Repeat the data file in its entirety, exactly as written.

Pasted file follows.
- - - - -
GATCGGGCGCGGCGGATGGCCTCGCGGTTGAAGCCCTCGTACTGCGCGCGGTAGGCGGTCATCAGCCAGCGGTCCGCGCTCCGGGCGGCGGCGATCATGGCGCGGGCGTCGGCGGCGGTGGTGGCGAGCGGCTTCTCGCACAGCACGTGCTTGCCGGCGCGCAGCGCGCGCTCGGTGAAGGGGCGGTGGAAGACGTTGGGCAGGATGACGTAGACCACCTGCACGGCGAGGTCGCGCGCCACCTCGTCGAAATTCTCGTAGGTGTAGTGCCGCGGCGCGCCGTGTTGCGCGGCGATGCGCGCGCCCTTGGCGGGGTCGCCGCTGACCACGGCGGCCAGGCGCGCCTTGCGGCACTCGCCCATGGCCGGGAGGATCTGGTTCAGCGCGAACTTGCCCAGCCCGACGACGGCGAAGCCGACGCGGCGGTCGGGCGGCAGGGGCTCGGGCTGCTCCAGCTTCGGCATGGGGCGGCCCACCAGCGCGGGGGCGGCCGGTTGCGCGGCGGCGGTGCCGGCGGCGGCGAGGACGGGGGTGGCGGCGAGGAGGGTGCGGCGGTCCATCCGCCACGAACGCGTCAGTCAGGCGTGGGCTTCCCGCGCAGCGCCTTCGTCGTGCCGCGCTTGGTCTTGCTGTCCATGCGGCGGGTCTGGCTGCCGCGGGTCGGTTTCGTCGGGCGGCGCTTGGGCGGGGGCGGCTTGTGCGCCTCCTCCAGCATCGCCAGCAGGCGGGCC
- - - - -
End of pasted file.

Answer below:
GATCGGGCGCGGCGGATGGCCTCGCGGTTGAAGCCCTCGTACTGCGCGCGGTAGGCGGTCATCAGCCAGCGGTCCGCGCTCCGGGCGGCGGCGATCATGGCGCGGGCGTCGGCGGCGGTGGTGGCGAGCGGCTTCTCGCACAGCACGTGCTTGCCGGCGCGCAGCGCGCGCTCGGTGAAGGGGCGGTGGAAGACGTTGGGCAGGATGACGTAGACCACCTGCACGGCGAGGTCGCGCGCCACCTCGTCGAAATTCTCGTAGGTGTAGTGCCGCGGCGCGCCGTGTTGCGCGGCGATGCGCGCGCCCTTGGCGGGGTCGCCGCTGACCACGGCGGCCAGGCGCGCCTTGCGGCACTCGCCCATGGCCGGGAGGATCTGGTTCAGCGCGAACTTGCCCAGCCCGACGACGGCGAAGCCGACGCGGCGGTCGGGCGGCAGGGGCTCGGGCTGCTCCAGCTTCGGCATGGGGCGGCCCACCAGCGCGGGGGCGGCCGGTTGCGCGGCGGCGGTGCCGGCGGCGGCGAGGACGGGGGTGGCGGCGAGGAGGGTGCGGCGGTCCATCCGCCACGAACGCGTCAGTCAGGCGTGGGCTTCCCGCGCAGCGCCTTCGTCGTGCCGCGCTTGGTCTTGCTGTCCATGCGGCGGGTCTGGCTGCCGCGGGTCGGTTTCGTCGGGCGGCGCTTGGGCGGGGGCGGCTTGTGCGCCTCCTCCAGCATCGCCAGCAGGCGGGCC